Wednesday, August 15, 2012

Intangible Value


I’m a Food Network fan.  I enjoy cooking (eating especially) so naturally I enjoy watching television programs that revolve around food.  I've learned a great deal and been entertained by many programs.  Most notably, I have become a fan of Food Network Star.  I enjoyed the contestants, but more so was struck by an underlying psychology of business I saw in the mentors of each contestant.  If you’re not familiar with the show, the basic premise is 3 Food Network celebrities pick teams of chefs and through a season of challenges and such end up choosing the final person they think can be the next Food Network Star.  These groups of people are selected and split into teams, who are then mentored.  2 mentors/coaches interested me the most in how different their approaches were in tracking down the next star.  The difference in how they went about things ultimately interested me and kept me watching until there was a new Food Network Star crowned at the end of the season.

In the beginning of the show they were interviewing the mentors and asking what they were looking for as they picked their teams.  One coach said that he was looking for good cooks, as long as they could cook, he could teach them how to do television.  In stark contrast another coach said he was looking for big personalities first and that he could teach them how to cook.  This can be reduced to a simple paradox, experience versus potential.    One coach wanted experience and skill in cooking and thought he could teach them how to have a personality on television while the other looked more for the intangible (call it personality or potential) knowing he could teach a skill.  The ultimate difference in approach here is that there is some intangible, call it personality, potential, or an x-factor.  The question is, can this intangible be materialized or learned?  Is it better to go with a resume that is impressive and has all the experience and skills you desire while being possessed by a person that lacks an intangible or look for intangibles knowing that one can learn and most are teachable?  I suppose to answer that question one would need to decide on the philosophy of work they have.  One philosophy is the old hard-nosed work ethic that says work isn't supposed to be fun or fulfilling, but should just be done.  This philosophy produces mediocrity and discourages strengths and intuitive thought process.  The other philosophy is that we are each born with something we have natural abilities and skills to do, we possess a certain potential, and it is our role to find an avenue to express this in, when we find that work is fun and meaningful.  One philosophy promotes molding the subject to the process while the other promotes finding the process that best fits the subject.  Again, these are very different approaches and dictate how you behave.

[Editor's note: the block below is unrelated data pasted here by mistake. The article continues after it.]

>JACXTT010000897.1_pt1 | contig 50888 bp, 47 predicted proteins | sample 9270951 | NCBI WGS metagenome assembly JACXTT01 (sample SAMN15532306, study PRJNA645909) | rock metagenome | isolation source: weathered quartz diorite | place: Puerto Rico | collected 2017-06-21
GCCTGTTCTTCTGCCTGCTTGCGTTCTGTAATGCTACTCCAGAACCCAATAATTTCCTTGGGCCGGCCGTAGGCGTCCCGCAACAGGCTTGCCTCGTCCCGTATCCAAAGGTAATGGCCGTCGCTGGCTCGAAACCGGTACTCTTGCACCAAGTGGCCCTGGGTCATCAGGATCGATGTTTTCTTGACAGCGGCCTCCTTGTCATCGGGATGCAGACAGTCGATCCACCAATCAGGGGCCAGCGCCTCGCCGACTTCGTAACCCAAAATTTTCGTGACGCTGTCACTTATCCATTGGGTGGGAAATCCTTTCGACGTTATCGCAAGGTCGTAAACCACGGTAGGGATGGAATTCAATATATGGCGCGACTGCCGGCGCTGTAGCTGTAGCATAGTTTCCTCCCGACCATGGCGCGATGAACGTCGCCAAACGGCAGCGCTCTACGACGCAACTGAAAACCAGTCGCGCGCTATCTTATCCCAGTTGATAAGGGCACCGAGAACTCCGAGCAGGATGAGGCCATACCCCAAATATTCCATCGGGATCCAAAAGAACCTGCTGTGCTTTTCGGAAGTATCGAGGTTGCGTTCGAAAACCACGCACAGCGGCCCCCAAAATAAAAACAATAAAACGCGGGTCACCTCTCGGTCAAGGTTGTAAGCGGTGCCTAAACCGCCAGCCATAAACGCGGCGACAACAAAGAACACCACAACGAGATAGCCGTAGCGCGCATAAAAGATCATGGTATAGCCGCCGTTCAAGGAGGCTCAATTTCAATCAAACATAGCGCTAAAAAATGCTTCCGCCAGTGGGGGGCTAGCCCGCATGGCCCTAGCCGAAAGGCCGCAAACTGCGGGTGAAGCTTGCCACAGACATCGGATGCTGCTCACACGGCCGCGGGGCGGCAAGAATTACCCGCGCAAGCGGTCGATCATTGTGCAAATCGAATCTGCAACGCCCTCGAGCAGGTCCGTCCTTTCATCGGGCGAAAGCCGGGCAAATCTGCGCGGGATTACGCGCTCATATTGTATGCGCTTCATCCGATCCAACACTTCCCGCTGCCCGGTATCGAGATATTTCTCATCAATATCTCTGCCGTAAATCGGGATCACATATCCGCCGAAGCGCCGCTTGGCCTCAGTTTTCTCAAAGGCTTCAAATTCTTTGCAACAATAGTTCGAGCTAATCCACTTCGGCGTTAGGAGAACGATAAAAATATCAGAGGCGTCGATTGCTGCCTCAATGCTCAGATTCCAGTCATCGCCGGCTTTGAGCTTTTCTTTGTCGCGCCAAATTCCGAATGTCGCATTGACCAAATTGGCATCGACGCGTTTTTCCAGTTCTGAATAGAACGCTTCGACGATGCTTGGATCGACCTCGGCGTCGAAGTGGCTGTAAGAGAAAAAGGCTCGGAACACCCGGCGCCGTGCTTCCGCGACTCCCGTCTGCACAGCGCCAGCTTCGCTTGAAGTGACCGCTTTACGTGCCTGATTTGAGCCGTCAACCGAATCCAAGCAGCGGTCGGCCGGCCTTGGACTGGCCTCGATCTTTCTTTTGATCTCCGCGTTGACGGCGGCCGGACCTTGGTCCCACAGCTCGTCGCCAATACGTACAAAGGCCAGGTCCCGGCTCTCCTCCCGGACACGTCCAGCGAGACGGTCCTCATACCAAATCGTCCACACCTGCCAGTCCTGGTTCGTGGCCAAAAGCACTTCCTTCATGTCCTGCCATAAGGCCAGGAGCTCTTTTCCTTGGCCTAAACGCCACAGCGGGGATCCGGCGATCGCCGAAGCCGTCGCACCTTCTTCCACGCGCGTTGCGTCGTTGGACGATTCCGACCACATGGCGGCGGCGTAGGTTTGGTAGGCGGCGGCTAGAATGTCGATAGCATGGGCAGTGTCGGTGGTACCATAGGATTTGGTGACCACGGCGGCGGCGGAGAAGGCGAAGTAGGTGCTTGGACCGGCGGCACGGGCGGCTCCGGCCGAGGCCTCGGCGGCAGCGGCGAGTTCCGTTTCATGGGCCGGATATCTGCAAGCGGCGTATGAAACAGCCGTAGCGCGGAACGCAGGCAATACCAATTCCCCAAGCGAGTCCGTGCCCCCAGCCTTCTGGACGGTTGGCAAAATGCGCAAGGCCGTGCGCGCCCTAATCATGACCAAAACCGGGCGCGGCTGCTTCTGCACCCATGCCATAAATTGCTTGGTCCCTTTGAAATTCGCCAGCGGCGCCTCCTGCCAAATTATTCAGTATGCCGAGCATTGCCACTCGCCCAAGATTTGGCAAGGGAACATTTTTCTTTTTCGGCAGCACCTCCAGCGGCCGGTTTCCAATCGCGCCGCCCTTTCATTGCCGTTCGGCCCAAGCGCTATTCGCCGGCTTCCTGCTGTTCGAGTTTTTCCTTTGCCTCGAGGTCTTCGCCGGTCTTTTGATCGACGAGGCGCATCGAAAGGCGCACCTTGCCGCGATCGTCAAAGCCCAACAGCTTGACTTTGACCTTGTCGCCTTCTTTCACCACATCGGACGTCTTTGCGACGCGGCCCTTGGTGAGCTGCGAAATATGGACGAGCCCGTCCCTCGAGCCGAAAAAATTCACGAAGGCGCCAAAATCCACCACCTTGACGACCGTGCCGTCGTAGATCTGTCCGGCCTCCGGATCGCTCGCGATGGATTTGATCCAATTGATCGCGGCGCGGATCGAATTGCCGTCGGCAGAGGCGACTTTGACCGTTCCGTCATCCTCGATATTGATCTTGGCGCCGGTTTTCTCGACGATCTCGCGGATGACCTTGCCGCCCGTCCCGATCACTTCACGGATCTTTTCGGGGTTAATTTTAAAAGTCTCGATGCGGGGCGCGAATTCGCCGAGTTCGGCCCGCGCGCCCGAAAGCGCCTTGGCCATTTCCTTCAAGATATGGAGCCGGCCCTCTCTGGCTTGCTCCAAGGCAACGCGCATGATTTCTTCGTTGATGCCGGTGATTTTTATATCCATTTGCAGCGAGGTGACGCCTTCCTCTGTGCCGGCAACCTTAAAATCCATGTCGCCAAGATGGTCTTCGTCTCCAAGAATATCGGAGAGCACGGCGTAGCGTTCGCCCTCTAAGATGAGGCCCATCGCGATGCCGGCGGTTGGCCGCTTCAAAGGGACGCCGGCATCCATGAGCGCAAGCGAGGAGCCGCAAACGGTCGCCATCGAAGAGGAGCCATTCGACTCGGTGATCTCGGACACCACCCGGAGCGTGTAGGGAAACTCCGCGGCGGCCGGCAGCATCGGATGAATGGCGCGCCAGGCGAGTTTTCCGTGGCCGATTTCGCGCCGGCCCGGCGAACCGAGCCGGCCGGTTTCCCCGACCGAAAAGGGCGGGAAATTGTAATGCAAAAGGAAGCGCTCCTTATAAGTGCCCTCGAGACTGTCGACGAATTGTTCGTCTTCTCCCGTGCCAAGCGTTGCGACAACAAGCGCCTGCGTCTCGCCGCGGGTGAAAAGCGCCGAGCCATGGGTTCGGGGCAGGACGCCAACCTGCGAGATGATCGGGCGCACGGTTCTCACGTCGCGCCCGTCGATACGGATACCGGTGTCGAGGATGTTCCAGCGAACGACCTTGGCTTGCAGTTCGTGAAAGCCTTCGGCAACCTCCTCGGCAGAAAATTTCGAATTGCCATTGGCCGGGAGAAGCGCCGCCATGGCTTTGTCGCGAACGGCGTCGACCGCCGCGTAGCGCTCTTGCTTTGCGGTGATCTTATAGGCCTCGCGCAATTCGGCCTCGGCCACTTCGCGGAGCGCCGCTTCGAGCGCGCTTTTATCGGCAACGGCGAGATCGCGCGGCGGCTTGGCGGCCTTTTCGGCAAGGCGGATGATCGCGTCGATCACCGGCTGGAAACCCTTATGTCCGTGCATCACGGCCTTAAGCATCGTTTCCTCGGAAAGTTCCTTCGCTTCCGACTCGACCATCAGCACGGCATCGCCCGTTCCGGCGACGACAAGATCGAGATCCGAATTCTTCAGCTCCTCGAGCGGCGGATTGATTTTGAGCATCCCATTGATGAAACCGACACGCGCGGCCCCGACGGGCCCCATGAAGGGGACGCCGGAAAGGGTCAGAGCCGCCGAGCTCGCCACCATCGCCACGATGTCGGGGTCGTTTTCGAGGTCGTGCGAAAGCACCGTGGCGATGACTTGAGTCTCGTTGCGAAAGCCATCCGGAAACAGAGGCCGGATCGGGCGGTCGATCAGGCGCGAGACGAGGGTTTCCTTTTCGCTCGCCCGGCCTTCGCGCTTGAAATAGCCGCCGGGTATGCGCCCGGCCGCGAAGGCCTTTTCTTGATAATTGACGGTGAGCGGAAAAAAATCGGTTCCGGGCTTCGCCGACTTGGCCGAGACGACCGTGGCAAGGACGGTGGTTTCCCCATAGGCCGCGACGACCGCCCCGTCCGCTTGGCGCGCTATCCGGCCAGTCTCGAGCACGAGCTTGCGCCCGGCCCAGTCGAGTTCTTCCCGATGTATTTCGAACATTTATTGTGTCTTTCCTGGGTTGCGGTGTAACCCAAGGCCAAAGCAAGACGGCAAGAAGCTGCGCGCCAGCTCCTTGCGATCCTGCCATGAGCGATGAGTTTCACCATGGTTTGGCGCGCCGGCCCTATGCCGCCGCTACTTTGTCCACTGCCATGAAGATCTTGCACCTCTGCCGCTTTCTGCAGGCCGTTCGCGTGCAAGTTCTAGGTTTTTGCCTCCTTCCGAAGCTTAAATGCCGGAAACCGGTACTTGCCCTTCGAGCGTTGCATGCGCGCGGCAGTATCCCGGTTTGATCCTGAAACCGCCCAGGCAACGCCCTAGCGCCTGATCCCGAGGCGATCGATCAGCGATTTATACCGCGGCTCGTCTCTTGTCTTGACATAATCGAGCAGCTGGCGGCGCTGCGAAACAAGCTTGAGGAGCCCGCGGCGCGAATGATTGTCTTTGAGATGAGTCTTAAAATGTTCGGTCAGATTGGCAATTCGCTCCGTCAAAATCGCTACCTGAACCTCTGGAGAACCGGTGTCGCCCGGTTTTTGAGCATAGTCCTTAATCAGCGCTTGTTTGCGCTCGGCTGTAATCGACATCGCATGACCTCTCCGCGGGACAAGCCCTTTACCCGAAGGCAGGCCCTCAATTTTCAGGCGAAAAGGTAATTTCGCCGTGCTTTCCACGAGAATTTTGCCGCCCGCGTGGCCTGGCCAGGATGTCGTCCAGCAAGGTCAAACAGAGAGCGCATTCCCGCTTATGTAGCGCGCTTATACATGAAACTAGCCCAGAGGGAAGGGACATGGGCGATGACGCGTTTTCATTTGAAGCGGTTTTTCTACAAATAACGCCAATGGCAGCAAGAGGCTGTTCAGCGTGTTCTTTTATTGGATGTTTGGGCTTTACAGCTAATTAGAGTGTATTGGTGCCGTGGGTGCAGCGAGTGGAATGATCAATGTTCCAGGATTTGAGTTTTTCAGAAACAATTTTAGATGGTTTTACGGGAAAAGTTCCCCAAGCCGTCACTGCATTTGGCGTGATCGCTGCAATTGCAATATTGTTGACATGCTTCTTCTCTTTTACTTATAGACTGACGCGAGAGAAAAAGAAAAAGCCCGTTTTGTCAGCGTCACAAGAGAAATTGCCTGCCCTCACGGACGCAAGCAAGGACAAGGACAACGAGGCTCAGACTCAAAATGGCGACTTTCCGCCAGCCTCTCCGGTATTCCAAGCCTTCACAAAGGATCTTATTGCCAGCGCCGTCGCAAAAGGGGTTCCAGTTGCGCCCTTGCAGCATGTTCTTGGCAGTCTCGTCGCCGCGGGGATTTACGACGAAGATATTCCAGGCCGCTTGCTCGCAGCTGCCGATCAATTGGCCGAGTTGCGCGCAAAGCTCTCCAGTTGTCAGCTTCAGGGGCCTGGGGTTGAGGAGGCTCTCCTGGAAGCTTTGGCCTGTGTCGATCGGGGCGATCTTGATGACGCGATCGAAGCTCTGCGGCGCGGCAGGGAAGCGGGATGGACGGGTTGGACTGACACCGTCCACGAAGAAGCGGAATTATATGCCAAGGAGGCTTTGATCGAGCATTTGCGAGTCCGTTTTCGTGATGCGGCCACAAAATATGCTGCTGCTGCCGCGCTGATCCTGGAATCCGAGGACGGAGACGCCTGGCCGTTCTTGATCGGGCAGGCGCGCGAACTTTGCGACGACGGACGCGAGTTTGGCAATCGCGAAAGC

I’m a potential philosophy guy.  I believe it is better to seek out to find intangibles you’d like in an employee over seeking the experience and hope to teach the intangibles.  I think personality and potential cannot be taught, I think they are natural rhythms which we operate within.  When we find the beat of our drum we thrive.  The truth of consumerism is that it is emotional more so than it is logical.  If a business can somehow appeal to a consumer’s emotions then they have a sell.  Truly, it’s all about how you make the consumer feel.  Logic is a great thing, but ultimately even super educational type marketing attempts in any business make the customer feel something, maybe that something is assured.  Emotions play a very high role in consumerism so it would make sense that you would want to make hires based on what they can offer or how they can complement the emotional connection to whatever product or service a company is selling.  You won’t hire an accountant to sell cars because although they may be the best on advising about value and financing they don’t have the personality to make an emotional connection to sell a product.  Naturally I have an emotional tie to this subject because I am experiencing the tension between experience and potential and the on-going struggle between their values.

So what’s your philosophy?  Do you value experience or potential/personality/intangibles more?  It doesn't always have to be either or, but we do have a bent left or right of the center.  I had a professor once say we are pendulum people, meaning we constantly swing from side to side in how we view the world and thus behave.  It is rare to see and experience total moderation; we are always swinging or leaning to one side or another.  What do you think the world would look like if we made decisions based more on the intangibles than experience?  I’m a fan of what our old friend Albert had to say though (check out the picture/quote above).

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